Gustavo Arellano: ‘Nothing’s Off Limits!’
Gustavo Arellano writes the nationally syndicated Ask a Mexican column, is the editor of the OC Weekly, and is the author of Taco USA: How Mexican Food Conquered America.
We spoke on the day the OC Weekly, along with a dozen other papers, was sold to new ownership, extricating them from an association with Backpage.com, which has been implicated in sex trafficking. “Now that we’re away from Backpage, we can sell more ads, so I get to keep my job!” Gustavo quipped.
Adam Leipzig: You write a lot about St Jude. Do you have a current lost cause?
Gustavo Arellano: My lost cause is truth and good journalism. No one cares for truth or good journalism any more. I’m a reporter here in Orange County. We’re severely lacking in both.
AL: You’ve been writing Ask a Mexican since 2004, and more than 2 million people read it now. Why do you think it’s so popular?
GA: I’d prefer to call it more notorious. Some people may not like it, but they keep reading it.
Mexicans are all across the United States now. We’re no longer Southern California’s problem – we’re America’s problem, and people are going to be curious and have questions about Mexicans. With the immigration debate, professional pundits are all way too respectful – I call them PC pendejos. They’re fire-breathing know-nothings. People like my approach about the Mexican question, which is satirical yet truthful.
Nothing’s off-limits. I’ve answered everything from XXX-rated questions to the most saintly of topics.
AL: Nick Kristoff recently wrote in the New York Times about the Mideast riots and asked “Should we curb the freedom to insult religions that are twitchy?” He cited Piss Christ and Book of Mormon as creative works that offend some, but don’t cause them to riot.
GA: As a reporter, I would not publish an image of the Prophet Mohammed unless there was a point to it.
During the Prophet Mohammed cartoon scandal, in 2006, all the conservatives were saying “You’ve got to publish the images! You’ve got to stand in solidarity with them [the Danish magazine]!” I wasn’t the editor at the time, but our response was, “No, there’s no Orange County connection.”
But we finally did print a portrait of the Prophet Mohammed, and it was an ugly, ugly caricature of him, because it was the cover to a book by this crazy OC pastor. We published it. Did Muslims go crazy? No – they didn’t like it, because it goes against their religion, but they said, “We understand why you’re doing it.” Did conservatives give us credit for being so courageous? Of course not! It’s all opportunistic politics.
I’m a firm believer in free speech. But at the same time, as a reporter, you don’t want to be gratuitous. Every story you do needs to make a point.
AL: Let’s stay with politics for a moment. Do you think if the Republicans put Marco Rubio up for national office, or some other well-spoken, handsome Latino, even though they keep using the word “Hispanic,” do you think they could get the Latino vote?
GA: There will always be some people who will vote for a candidate just because they have the same ethnicity. But Rubio is a Cuban, and the majority of Latinos are either Mexican or Mexican-American, and we know where that type of whack-job, right-wing Republican Cuban comes from, so there’s no way on earth we’ll vote for him.
But if you got someone like Bob Menendez, the moderate senator from New Jersey who is for the Dream Act, that’s someone Mexicans would vote for because he’s a good politician.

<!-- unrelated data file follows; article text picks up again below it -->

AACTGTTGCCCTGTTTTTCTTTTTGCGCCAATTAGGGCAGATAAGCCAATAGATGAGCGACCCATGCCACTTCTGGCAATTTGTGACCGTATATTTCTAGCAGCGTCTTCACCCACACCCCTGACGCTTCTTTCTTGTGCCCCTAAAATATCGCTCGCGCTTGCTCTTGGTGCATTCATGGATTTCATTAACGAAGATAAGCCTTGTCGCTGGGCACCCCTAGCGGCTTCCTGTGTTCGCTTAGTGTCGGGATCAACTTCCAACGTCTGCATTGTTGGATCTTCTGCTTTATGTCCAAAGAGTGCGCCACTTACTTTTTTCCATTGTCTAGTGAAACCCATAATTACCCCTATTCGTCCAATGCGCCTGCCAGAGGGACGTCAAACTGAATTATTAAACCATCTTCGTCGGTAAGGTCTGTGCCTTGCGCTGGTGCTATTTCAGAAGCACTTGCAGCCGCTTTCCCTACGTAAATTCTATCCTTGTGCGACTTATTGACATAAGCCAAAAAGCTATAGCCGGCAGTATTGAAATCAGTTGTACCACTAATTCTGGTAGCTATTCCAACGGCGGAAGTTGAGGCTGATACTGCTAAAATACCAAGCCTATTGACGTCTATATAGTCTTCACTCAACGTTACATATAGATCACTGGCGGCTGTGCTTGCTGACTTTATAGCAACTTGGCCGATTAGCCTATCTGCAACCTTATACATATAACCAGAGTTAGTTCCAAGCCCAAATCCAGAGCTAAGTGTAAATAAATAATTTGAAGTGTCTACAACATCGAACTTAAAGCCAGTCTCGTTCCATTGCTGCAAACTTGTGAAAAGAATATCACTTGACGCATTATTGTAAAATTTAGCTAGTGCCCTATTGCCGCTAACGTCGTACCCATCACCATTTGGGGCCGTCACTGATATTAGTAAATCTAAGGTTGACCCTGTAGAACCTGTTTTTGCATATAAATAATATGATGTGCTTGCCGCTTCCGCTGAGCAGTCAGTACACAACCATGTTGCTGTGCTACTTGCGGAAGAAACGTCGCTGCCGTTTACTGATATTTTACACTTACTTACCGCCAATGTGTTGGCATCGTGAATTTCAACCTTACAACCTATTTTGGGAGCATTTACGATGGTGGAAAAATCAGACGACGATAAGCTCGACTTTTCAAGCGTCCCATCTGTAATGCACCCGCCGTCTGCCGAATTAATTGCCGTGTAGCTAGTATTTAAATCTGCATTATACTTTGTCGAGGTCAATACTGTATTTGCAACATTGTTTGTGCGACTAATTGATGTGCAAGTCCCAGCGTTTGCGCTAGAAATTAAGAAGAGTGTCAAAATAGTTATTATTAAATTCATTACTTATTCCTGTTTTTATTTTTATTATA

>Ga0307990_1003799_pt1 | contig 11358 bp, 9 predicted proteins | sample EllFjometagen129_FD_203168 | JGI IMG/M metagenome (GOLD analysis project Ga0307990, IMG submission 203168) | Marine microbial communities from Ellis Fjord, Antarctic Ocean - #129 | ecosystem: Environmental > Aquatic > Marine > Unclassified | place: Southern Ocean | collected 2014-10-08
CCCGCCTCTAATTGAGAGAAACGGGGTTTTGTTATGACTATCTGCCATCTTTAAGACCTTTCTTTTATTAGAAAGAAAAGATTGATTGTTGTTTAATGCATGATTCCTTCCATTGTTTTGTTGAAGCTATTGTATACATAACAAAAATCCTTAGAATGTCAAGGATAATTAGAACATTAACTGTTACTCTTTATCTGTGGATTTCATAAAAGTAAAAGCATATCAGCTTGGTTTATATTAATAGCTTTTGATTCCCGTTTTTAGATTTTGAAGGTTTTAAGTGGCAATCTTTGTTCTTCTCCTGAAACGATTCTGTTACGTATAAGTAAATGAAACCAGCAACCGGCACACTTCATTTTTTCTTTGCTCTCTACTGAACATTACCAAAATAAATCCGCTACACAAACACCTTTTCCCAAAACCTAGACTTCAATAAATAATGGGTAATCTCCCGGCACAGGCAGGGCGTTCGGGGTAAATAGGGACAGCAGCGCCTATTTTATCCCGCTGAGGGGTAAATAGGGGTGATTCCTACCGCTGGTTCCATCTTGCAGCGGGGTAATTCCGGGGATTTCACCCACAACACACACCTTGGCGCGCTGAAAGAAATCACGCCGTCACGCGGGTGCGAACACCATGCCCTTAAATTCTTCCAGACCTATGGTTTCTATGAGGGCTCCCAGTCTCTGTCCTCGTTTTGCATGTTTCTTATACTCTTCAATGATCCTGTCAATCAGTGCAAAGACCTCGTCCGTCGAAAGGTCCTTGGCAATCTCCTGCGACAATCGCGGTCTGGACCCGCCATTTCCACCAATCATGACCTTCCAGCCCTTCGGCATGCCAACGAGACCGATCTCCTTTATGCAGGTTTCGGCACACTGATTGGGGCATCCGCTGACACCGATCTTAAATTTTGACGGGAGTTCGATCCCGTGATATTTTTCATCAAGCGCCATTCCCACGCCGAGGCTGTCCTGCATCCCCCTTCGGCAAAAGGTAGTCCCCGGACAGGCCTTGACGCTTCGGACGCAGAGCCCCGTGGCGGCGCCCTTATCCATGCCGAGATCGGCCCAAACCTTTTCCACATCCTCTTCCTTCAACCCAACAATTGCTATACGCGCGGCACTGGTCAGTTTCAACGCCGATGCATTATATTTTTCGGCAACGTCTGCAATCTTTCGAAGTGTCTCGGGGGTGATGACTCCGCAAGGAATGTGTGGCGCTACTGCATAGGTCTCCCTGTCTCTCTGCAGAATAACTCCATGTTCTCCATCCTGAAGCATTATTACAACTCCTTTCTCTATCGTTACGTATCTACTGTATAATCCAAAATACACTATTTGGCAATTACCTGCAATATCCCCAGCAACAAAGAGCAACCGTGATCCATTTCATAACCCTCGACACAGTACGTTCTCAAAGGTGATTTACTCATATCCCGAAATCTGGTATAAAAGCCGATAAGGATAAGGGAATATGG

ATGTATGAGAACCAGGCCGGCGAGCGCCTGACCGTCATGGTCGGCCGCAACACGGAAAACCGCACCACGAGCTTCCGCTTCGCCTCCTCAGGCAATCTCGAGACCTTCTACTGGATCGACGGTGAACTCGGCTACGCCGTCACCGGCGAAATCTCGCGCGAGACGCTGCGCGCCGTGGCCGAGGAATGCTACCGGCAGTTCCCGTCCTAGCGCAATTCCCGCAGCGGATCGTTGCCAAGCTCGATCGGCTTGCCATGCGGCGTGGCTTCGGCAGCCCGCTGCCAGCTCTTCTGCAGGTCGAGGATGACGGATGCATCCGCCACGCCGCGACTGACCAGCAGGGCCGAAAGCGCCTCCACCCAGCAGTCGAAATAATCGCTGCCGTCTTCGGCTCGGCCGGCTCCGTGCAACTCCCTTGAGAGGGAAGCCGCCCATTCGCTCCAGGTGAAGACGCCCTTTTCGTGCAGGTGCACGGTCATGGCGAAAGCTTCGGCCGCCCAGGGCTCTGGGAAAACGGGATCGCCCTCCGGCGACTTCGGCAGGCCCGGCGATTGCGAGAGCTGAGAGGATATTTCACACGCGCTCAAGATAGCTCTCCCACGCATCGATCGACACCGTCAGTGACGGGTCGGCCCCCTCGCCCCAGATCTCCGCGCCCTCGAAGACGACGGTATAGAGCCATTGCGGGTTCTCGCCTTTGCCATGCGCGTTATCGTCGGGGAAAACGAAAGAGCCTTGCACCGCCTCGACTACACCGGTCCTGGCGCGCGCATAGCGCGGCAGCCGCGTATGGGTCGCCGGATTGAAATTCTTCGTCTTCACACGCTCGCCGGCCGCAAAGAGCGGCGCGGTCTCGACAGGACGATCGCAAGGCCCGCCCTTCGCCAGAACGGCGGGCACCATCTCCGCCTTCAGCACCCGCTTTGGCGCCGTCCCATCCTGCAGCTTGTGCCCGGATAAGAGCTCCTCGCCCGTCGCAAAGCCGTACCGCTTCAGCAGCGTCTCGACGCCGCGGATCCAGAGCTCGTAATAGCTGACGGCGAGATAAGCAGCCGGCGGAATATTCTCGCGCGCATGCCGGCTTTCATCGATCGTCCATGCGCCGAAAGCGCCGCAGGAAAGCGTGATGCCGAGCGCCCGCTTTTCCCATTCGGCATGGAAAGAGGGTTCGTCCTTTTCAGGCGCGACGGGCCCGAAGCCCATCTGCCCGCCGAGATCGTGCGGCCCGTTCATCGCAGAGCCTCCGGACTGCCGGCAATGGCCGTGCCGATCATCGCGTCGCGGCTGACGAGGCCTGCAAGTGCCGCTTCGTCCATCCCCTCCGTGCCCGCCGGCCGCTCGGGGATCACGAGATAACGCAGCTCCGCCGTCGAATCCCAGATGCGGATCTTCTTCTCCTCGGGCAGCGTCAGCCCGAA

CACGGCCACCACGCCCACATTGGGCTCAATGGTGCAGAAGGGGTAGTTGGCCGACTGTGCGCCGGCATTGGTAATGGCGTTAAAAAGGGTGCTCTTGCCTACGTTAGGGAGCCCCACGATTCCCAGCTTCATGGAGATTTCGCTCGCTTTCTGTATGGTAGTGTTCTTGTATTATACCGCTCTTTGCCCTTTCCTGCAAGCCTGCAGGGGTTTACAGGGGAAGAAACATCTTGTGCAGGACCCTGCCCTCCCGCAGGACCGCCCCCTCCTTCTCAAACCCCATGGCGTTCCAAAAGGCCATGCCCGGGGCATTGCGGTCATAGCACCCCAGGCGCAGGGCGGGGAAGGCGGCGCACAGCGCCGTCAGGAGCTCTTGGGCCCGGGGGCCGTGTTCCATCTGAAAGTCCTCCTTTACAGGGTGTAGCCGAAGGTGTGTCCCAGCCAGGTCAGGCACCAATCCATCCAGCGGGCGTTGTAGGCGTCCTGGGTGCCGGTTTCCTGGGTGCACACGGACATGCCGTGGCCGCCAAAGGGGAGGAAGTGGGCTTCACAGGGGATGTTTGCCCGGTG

AL: The Kennedy Center Honors were recently taken to task because they’ve only honored two Latinos in their entire 35-year history. Who would you nominate?
GA: Aw jeez, they usually give those awards when someone’s irrelevant or about to die! I don’t want to give this as a death-wish to anyone… Can we modify the awards to be for vibrant, living people?
There are so many! “Flaco” Jiménez, Cheech Marin, Edward James Olmos, not just because he’s a great actor, but because he’s also a humanitarian wizard. Really, there are so many people to honor!
ABOUT THE AUTHOR
Adam Leipzig is the founder and CEO of MediaU, online career acceleration. MediaU opens the doors of access for content creation, filmmaking and television. Adam, Cultural Daily’s founder and publisher, has worked with more than 10,000 creatives in film, theatre, television, music, dance, poetry, literature, performance, photography, and design. He has been a producer, distributor or supervising executive on more than 30 films that have disrupted expectations, including A Plastic Ocean, March of the Penguins, Honey, I Shrunk the Kids, Dead Poets Society, Titus and A Plastic Ocean. His movies have won or been nominated for 10 Academy Awards, 11 BAFTA Awards, 2 Golden Globes, 2 Emmys, 2 Directors Guild Awards, 4 Sundance Awards and 4 Independent Spirit Awards. Adam teaches at UC Berkeley's Haas School of Business. Adam began his career in theatre; he was the first professional dramaturg in the United States outside of New York City, and he was one of the founders of the Los Angeles Theatre Center, where he produced more than 300 plays, music, dance, and other events. Adam is CEO of Entertainment Media Partners, a company that navigates creative entrepreneurs through the Hollywood system and beyond, and a keynote speaker. Adam is the former president of National Geographic Films and senior Walt Disney Studios executive. He has also served in senior capacities at CreativeFuture, a non-profit organization that advocates for the creative community. Adam is is the author of ‘Inside Track for Independent Filmmakers ’ and co-author of the all-in-one resource for college students and emerging filmmakers 'Filmmaking in Action: Your Guide to the Skills and Craft' (Macmillan). (Photo by Jordan Ancel)
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